In a case that it characterized as one of first impression in the federal courts of appeals, the Seventh Circuit held last week that the Uniformed Services Employment and Reemployment Rights Act, 38 U.S.C. § 4301 et seq. (“USERRA”), may, in some circumstances, require employers to provide paid leave to employees absent from work due to military service. White v. United Airlines, Inc., Case No. 19-2546 (February 3, 2021).
The plaintiff in White was an airline pilot and a reserve member of the United States Air Force. Periodically, the plaintiff took short-term leave from his employment to attend military training sessions required for individuals in reserve status. Although the employer’s policies offered pay for some types of leave such as for jury duty, the plaintiff’s military leave was unpaid. In addition to lost pay, the plaintiff’s military leave also resulted in a reduction of his collectively bargained profit-sharing payments because such payments were calculated as a percentage of total wages.
The plaintiff brought a proposed class action against his employer under USERRA’s provision requiring employers to offer the same “rights and benefits” to service members on military leave as they offer to employees on other, similar types of leave. See 38 U.S.C. § 4316(b)(1). The plaintiff argued that, because his employer offered pay to employees on jury duty, it was required under USERRA’s “rights and benefits” provision to offer pay to employees on leave for military service. The trial court dismissed the plaintiff’s proposed class action based on its holding that USERRA does not require pay for military leave under any circumstances, which had largely been the prevailing view since USERRA’s adoption in 1994.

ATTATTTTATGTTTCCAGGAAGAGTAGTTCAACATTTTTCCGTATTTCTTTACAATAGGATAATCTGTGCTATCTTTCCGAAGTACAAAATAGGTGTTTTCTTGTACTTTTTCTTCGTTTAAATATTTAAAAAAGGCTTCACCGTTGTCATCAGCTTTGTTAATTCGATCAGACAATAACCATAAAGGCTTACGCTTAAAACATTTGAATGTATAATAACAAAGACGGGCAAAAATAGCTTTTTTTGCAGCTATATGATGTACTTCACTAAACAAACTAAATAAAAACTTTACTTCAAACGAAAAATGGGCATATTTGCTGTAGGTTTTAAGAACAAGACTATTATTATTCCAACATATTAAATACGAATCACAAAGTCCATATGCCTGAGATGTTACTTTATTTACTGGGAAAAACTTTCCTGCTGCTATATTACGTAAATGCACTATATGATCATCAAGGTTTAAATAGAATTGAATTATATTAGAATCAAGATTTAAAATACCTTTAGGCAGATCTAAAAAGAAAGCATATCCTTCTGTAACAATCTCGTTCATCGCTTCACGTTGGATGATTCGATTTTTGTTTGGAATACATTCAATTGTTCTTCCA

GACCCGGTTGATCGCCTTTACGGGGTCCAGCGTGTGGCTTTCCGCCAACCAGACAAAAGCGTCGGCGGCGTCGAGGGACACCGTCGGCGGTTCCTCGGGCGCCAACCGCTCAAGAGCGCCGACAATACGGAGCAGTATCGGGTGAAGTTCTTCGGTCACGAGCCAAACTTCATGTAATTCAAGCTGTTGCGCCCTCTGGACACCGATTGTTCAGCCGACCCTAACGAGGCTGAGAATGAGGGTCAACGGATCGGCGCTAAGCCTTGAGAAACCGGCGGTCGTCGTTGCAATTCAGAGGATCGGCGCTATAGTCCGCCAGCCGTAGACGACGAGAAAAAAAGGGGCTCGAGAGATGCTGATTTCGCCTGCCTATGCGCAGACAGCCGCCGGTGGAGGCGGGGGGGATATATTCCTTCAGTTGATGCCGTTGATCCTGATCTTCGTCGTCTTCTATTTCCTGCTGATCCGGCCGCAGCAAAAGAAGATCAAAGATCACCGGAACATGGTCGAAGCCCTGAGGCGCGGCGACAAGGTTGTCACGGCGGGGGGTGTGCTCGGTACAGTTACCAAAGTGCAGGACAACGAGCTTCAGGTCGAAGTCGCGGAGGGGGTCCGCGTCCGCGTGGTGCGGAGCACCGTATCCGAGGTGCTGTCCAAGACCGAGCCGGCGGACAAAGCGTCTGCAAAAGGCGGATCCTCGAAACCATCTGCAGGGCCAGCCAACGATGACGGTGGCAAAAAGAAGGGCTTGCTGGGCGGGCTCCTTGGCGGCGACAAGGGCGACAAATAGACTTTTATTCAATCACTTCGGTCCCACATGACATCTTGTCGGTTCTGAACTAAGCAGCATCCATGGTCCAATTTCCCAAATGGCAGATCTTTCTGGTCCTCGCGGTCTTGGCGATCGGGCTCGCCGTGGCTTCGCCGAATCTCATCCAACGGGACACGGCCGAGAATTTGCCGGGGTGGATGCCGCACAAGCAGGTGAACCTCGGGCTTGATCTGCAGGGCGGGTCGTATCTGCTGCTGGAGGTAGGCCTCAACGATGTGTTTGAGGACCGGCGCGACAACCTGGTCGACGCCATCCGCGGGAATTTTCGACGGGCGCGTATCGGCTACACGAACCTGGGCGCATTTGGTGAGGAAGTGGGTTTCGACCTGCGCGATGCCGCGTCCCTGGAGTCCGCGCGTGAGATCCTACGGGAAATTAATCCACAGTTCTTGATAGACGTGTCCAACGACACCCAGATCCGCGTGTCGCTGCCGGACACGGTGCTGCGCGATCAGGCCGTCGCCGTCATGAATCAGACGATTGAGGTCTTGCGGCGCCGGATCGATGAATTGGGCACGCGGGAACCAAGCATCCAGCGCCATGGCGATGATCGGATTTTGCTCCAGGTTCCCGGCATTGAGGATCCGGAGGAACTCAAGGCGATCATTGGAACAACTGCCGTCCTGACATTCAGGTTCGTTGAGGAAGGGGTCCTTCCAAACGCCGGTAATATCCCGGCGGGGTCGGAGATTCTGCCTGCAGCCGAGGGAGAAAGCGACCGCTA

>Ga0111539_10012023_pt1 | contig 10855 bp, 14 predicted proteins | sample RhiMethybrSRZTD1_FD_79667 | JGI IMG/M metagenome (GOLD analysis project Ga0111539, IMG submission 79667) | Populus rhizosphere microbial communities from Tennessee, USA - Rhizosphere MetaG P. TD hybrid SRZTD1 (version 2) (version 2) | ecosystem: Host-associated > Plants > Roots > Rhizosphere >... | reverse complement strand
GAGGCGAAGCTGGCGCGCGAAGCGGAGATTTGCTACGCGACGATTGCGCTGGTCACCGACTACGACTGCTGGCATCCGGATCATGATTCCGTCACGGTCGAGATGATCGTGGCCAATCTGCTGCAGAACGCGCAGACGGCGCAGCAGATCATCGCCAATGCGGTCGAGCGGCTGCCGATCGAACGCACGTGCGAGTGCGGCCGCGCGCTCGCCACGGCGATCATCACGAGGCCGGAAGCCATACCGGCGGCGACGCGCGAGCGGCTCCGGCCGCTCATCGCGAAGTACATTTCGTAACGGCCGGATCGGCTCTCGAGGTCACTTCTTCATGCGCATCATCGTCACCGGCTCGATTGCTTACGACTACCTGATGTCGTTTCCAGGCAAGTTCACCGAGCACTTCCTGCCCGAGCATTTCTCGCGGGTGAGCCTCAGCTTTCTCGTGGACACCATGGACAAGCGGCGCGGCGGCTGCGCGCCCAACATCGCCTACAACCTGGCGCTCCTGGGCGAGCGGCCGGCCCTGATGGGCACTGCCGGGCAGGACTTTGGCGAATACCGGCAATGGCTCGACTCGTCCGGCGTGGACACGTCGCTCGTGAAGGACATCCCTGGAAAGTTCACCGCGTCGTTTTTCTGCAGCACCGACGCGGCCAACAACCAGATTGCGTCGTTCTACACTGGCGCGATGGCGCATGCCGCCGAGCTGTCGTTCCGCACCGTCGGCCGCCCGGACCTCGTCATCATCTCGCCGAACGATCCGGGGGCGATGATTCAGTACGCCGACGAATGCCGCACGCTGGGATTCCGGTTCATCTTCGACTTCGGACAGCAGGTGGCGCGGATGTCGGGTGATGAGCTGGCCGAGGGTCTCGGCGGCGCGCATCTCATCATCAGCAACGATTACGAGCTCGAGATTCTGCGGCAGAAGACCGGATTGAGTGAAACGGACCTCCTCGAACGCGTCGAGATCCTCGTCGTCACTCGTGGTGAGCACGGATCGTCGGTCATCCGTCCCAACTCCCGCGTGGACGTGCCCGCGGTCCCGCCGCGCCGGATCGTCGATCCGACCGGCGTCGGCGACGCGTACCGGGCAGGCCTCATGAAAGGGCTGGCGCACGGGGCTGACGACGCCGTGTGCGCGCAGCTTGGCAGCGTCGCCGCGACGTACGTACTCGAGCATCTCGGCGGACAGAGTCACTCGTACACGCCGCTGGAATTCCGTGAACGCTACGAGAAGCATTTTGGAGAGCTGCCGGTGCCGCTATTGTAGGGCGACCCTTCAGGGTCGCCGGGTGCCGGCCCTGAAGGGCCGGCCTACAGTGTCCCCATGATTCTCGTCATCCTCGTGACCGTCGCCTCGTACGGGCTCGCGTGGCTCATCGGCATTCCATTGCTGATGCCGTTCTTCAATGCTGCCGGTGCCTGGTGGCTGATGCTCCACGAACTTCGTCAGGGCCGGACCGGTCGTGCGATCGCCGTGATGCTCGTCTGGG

The Seventh Circuit, however, disagreed. It held that USERRA’s “rights and benefits” provision does require pay for military leave in cases where the employer offers pay for other, comparable types of leave. The court reviewed various canons of statutory interpretation that the employer identified in support of its contrary position, finding in each instance that the plain language of the statute undermined the employer’s arguments. Perhaps recognizing the novel nature of its decision, the Seventh Circuit specifically held that Congressional intent in adopting USERRA was far less important than the statutory text:
[T]he language that Congress chose when drafting the statute is the most important consideration in a case like this—when the meaning of the text can be ascertained, it does not matter whether Congress considered or anticipated the specific application at issue. The limits of the drafters’ imagination supply no reason to ignore the law’s demands. Rather, when the express terms of a statute give us one answer and extratextual considerations suggest another, it’s no contest— the written law prevails.
(Internal citations and quotations omitted).
In returning the case to the trial court for further consideration, the Seventh Circuit instructed the trial court to determine whether the employer’s policy concerning leave for jury duty rendered such leave “comparable” for USERRA purposes to leave for military service. To guide the district court’s analysis, the Seventh Circuit specified that it should consider the duration and purpose of the leave as well as the employee’s ability to choose when such leave is necessary.
Bottom Line: Employers should carefully review existing policies concerning paid leave and determine whether such policies should be amended. If, for example, a jury duty policy offers pay for jury duty without a specific duration, it may be helpful to amend the policy to provide a finite timeframe in which pay will be provided.